The textbook for Russian high school seniors touts the Soviet system's achievements -- but treads lightly, if at all, on its failures and abuses.
Meanwhile, textbooks not in the Soviet mould (i.e. that get students to think about the systems, both the one now in place and previous ones) don't stand much of a chance.
Not when influential folk like Putin suggest to historians:
Textbooks should provide historical facts, and they must cultivate a sense of pride among youth in their history and country.
(Note what rates a should and what a must.
We would have thought if there was any must it would be that textbooks provide historical facts.)
We would have thought that learning from previous regimes' mistakes would be more useful to youths than blind pride in history (usually shameful, no matter what nation you're talking about) and country.
But rallying people around a flag is apparently much easier (and more useful) than allowing them to deal with the truth.
The Elegant Variation pointed us to Patt Morrison's article in The Cincinnati Post on American vice-president Dick Cheney's wife Lynne's book Sisters.
Penguin imprint New American Library had planned to re-issue it in the spring, but pressure from Cheney led to the cancellation of the sure-fire money-making publication.
We were furious at the time, especially by Cheney attorney Robert Barnett's ridiculous claim that:
If there is a serious demand for this 25-year-old book, I am confident that America's used bookstores will be able to satisfy it
We expressed our doubts about that back in April, and Morrison shows the situation is much worse than expected: the book is practically impossible to find:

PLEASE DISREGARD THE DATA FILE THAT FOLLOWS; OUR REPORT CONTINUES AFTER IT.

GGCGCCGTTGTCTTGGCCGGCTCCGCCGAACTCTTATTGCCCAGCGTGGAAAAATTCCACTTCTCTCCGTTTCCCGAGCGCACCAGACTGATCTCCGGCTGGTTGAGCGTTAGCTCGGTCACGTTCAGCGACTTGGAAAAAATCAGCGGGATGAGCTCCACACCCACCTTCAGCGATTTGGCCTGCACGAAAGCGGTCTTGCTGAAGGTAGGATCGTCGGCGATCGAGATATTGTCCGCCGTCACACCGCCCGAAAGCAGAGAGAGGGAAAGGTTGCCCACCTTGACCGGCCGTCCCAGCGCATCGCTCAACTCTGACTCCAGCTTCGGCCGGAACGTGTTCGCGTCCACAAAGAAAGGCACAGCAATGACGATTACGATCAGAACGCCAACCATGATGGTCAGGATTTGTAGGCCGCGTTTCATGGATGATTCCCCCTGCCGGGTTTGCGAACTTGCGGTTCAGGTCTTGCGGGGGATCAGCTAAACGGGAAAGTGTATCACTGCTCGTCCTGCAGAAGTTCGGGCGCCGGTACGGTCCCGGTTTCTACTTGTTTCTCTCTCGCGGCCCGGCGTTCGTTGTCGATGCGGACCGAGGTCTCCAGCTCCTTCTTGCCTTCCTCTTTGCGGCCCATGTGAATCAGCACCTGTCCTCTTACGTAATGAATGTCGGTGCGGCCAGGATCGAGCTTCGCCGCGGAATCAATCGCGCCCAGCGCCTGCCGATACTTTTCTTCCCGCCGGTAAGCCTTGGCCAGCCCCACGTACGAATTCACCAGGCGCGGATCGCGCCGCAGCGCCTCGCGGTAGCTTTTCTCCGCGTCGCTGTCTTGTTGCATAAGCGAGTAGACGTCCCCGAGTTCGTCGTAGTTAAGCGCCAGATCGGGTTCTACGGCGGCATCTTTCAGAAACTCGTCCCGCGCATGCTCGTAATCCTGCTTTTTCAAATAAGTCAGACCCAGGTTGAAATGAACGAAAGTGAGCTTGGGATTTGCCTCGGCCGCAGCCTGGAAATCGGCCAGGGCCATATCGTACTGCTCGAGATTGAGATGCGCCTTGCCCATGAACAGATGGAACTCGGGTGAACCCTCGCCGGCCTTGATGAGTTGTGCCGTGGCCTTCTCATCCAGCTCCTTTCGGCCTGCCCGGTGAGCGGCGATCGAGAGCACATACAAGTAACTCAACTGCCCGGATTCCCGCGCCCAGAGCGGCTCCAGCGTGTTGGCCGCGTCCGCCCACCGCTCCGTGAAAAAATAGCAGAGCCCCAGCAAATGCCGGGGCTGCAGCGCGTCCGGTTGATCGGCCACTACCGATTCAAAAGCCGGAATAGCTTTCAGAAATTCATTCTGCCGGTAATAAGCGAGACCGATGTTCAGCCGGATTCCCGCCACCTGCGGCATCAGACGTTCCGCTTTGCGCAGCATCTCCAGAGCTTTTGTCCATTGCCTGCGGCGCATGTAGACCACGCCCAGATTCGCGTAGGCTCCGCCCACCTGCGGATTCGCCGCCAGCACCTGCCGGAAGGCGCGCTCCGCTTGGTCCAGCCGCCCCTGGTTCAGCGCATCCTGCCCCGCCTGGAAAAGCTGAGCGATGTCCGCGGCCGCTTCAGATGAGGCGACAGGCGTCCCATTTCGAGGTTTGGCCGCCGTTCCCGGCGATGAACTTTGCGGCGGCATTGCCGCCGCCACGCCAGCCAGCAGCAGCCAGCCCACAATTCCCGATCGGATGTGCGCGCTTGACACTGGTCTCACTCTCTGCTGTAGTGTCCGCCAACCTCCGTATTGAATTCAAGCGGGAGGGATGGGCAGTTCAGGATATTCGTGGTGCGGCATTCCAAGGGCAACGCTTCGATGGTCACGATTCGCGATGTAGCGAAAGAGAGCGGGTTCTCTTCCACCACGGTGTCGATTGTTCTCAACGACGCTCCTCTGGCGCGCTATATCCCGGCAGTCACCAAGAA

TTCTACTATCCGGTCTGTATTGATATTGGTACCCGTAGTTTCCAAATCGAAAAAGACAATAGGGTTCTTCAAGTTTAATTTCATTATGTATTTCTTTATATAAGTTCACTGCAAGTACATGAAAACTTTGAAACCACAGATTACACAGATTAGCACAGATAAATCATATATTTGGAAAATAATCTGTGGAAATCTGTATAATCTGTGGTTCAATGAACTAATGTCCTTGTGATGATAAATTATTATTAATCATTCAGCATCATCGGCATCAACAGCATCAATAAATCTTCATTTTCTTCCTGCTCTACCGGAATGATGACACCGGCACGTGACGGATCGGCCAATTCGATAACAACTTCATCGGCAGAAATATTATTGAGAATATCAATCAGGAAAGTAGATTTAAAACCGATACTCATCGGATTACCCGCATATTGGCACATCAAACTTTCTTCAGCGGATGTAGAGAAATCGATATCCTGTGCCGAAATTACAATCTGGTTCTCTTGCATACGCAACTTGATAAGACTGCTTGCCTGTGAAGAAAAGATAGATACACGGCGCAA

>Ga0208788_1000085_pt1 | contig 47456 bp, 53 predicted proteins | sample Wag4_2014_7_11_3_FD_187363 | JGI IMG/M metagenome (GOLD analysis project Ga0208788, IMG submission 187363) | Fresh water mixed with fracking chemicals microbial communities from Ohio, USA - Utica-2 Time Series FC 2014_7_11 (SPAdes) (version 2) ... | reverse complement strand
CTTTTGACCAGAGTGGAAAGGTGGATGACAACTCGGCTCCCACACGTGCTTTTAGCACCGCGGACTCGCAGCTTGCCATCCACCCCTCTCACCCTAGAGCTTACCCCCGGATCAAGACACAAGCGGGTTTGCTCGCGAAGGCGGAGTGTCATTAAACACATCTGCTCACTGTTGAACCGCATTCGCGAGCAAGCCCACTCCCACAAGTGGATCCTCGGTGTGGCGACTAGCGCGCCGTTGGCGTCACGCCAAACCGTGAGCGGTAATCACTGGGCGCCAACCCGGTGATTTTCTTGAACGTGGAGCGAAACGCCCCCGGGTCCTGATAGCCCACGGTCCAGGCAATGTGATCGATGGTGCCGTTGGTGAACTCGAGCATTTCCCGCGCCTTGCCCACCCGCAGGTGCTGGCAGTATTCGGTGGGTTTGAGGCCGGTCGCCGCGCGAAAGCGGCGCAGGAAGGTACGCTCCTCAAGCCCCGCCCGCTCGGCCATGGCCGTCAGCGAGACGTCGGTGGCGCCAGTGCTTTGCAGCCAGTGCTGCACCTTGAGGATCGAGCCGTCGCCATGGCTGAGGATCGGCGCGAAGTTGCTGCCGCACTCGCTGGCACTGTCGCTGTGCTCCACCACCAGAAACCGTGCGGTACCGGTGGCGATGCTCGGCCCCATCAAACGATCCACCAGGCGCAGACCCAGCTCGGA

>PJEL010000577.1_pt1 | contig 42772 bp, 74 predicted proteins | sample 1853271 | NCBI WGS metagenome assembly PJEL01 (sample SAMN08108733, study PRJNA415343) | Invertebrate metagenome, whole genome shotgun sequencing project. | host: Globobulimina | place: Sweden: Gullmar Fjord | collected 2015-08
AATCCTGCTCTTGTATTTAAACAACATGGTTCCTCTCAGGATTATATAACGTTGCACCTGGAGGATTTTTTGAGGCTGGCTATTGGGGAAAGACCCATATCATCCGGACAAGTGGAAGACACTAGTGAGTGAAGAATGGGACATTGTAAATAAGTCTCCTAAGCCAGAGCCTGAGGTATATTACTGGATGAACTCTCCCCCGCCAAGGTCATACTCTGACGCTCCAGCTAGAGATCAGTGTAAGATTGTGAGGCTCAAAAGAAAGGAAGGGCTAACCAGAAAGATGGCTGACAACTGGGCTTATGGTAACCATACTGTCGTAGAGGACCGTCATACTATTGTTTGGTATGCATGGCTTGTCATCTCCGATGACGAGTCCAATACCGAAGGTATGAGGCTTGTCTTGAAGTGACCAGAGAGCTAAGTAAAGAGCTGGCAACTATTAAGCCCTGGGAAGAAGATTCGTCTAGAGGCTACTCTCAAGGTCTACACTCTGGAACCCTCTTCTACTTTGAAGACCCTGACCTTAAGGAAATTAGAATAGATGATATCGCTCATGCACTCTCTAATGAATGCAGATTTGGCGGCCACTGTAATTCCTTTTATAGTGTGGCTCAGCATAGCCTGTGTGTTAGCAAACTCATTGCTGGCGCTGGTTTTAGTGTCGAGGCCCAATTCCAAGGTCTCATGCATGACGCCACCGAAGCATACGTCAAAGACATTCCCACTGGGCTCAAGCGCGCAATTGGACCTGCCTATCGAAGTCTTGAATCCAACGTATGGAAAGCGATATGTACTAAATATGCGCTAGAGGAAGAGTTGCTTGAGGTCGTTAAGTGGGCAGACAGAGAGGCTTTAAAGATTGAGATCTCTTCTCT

I could find only 11 copies in all of the nation's public libraries, mostly in red states: four in Wyoming, Cheney's home state, and one each in North Dakota, Oregon, Rhode Island, South Carolina, Kansas, Virginia and Kern County, Calif.
On the Internet, the original 1981 $2.50 Signet paperback has an asking price of $2,999.95 to $25,000, the latter more than the cost of a first edition of The Adventures of Huckleberry Finn.
Still, the whole episode seems representative for the Bush administration: actions that are completely self-serving and just the opposite of the public interest are taken (the only one who benefits from the non-re-issue is Lynne, while there is keen popular interest in easy access to the book -- and NAL (which apparently still holds the rights to the book) could have made good money by publishing it (helping the economy as a whole !)), and then ridiculous and alien-to-the-real-world explanations are offered for why the actions supposedly don't harm the public interest (America's used bookstores will be able to satisfy any possible demand).